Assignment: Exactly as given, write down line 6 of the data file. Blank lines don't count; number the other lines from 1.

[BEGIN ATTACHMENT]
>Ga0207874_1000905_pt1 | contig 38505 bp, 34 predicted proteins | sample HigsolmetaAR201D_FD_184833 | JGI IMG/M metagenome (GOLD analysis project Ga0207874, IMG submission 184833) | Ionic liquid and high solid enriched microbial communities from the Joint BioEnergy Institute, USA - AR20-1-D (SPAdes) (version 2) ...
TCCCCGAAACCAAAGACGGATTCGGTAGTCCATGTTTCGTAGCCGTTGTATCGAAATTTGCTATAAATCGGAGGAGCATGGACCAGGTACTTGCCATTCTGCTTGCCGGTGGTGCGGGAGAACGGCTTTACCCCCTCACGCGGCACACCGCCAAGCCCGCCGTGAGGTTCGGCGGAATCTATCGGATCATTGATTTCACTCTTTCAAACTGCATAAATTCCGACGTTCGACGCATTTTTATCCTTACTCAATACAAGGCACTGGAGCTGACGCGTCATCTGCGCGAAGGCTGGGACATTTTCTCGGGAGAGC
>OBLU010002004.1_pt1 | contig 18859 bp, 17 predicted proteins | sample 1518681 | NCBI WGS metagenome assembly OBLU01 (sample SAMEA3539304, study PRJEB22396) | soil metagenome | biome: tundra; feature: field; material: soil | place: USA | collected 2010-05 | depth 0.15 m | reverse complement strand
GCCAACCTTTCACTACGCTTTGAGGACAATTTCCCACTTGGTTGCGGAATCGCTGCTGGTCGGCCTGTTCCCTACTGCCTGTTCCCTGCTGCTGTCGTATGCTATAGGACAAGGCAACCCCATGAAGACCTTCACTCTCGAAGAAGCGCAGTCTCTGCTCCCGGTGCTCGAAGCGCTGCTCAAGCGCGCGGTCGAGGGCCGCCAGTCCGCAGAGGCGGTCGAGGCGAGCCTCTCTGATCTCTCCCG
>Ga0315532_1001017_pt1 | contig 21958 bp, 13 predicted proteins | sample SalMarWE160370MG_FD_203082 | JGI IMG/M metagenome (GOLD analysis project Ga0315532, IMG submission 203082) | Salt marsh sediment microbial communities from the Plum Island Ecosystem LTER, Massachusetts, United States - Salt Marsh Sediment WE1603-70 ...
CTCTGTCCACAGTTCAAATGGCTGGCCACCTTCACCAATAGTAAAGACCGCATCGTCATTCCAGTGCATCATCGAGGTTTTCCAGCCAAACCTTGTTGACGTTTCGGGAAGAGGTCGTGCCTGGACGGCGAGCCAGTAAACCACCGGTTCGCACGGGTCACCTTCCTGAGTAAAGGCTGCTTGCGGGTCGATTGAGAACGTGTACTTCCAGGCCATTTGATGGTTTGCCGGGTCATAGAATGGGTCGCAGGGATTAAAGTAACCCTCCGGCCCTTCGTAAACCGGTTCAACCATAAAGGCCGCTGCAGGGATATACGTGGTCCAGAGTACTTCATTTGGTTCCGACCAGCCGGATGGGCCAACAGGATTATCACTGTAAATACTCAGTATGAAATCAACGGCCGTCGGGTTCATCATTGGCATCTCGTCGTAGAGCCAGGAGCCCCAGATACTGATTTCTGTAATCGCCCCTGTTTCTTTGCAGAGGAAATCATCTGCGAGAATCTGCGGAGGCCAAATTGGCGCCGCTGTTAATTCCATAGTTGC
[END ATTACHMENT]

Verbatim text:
CTCTGTCCACAGTTCAAATGGCTGGCCACCTTCACCAATAGTAAAGACCGCATCGTCATTCCAGTGCATCATCGAGGTTTTCCAGCCAAACCTTGTTGACGTTTCGGGAAGAGGTCGTGCCTGGACGGCGAGCCAGTAAACCACCGGTTCGCACGGGTCACCTTCCTGAGTAAAGGCTGCTTGCGGGTCGATTGAGAACGTGTACTTCCAGGCCATTTGATGGTTTGCCGGGTCATAGAATGGGTCGCAGGGATTAAAGTAACCCTCCGGCCCTTCGTAAACCGGTTCAACCATAAAGGCCGCTGCAGGGATATACGTGGTCCAGAGTACTTCATTTGGTTCCGACCAGCCGGATGGGCCAACAGGATTATCACTGTAAATACTCAGTATGAAATCAACGGCCGTCGGGTTCATCATTGGCATCTCGTCGTAGAGCCAGGAGCCCCAGATACTGATTTCTGTAATCGCCCCTGTTTCTTTGCAGAGGAAATCATCTGCGAGAATCTGCGGAGGCCAAATTGGCGCCGCTGTTAATTCCATAGTTGC